Here's the first leg of our return trip, from Whitestown to just south of Wolcott, Ind., a distance of 109 km:

That took us 3 hours and 41 minutes, an average of 29.6 km/h. People ride bikes faster than that.

You can see spots where we got off Interstate 65 and followed Google's instructions to take alternate roads, because I-65 had an average speed of a portly beagle. (I'm not making up the comparison. I'm talking about a specific beagle.)

As it turned out, though, Google had no data at all about the alternate roads until people started driving on them. So when Google said "take County Road 50 N to County Road 500 W" because it thought no one was on those roads, that was true until Google told 300 people to take them.

That made getting back on I-65 a new kind of hell as stoplights set up to admit the 2 or 3 cars usually going through an intersection completely failed to clear the 5-km line of cars trying to turn.

We finally learned our lesson, too late, after we gave up on Google Maps and lit out on US-231 towards Wolcott. From that point until we got onto the Dan Ryan expressway in Chicago we averaged about 90 km/h. We ignored Google and paralleled I-65 until it looked like the Interstate had finally cleared up.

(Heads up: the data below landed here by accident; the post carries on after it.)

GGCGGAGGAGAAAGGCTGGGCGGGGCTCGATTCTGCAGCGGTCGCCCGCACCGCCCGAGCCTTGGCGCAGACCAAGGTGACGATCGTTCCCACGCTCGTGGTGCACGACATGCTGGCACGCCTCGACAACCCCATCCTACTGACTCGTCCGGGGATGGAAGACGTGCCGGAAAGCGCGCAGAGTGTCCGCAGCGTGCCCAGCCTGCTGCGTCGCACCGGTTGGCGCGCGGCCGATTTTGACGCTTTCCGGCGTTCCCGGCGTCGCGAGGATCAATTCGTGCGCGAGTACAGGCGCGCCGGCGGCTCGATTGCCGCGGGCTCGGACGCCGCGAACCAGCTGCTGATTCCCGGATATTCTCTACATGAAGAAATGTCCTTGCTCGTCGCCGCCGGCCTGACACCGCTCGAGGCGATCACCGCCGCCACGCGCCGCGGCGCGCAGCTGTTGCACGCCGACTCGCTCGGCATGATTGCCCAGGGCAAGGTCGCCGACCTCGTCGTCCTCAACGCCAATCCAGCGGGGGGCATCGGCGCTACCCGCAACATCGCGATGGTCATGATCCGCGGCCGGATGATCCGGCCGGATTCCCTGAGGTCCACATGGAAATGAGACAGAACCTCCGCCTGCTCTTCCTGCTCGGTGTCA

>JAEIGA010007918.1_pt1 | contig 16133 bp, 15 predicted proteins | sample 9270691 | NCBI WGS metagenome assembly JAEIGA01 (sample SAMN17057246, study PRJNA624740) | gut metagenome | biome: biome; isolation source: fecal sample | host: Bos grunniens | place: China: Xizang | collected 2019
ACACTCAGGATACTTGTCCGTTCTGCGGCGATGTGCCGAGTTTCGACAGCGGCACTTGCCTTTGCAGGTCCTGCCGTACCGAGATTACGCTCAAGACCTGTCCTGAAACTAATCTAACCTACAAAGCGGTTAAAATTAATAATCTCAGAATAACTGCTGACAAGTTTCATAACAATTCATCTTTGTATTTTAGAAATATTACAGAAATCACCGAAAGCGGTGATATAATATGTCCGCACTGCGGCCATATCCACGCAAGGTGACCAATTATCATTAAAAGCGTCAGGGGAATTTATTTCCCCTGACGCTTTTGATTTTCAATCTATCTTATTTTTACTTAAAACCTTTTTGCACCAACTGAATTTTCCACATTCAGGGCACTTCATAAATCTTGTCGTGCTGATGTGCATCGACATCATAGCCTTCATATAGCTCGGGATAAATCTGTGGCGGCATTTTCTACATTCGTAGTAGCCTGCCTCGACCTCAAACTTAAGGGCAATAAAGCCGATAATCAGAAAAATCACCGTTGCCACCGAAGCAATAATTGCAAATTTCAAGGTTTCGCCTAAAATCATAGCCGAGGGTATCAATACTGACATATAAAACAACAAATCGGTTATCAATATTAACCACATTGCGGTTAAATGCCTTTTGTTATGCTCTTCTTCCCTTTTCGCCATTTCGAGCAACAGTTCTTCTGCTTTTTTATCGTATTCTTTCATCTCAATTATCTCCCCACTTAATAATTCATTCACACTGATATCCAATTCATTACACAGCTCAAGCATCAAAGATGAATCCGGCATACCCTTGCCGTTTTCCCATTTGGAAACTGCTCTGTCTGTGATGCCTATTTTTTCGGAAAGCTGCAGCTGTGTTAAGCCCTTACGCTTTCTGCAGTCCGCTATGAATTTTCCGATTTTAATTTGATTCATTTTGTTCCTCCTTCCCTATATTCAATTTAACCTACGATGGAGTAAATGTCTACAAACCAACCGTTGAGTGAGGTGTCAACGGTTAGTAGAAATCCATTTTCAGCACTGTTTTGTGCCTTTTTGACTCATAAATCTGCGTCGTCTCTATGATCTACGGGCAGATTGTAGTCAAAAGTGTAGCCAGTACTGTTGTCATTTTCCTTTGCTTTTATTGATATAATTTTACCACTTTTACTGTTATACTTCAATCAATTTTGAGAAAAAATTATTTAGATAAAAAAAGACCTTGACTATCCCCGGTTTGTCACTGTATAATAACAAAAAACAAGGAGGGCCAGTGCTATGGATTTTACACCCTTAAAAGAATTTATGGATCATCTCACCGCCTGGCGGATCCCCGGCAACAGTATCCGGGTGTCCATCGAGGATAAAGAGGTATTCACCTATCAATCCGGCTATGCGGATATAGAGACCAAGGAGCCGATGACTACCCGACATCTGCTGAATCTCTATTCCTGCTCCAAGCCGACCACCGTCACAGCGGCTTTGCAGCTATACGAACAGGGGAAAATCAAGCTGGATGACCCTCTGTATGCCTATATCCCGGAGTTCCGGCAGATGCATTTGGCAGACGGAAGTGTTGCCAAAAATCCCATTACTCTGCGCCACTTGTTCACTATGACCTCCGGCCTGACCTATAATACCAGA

The other thing we learned was, if there's a 40-minute line for the bathroom, leave. We found a couple of gas stations with no lines just 5 minutes from "Hub Plaza" on the map above.

And as a bonus, we got to see a magnificent sunset over the fields of central Indiana that we would not have seen from the Interstate.

The total return time from Whitesville to Chicago was 6 hours and 48 minutes.

Next time I travel through rural parts of the US, I'm going to go back to the navigation skills I learned before we had satnav in every car.

One more thing: if the US had the same level of technology and similar transport policies as our peer nations (not to mention China), I would simply have gotten on a high-speed train in downtown Chicago and gotten out in Indianapolis 90 minutes later. Alas, American transportation is still stuck in the mid-1900s, with no likelihood of advancing—especially in a reactionary state like Indiana.

But just to be clear: it was totally worth it. There is nothing like seeing a total solar eclipse. I'm already thinking about going to Spain in 2026.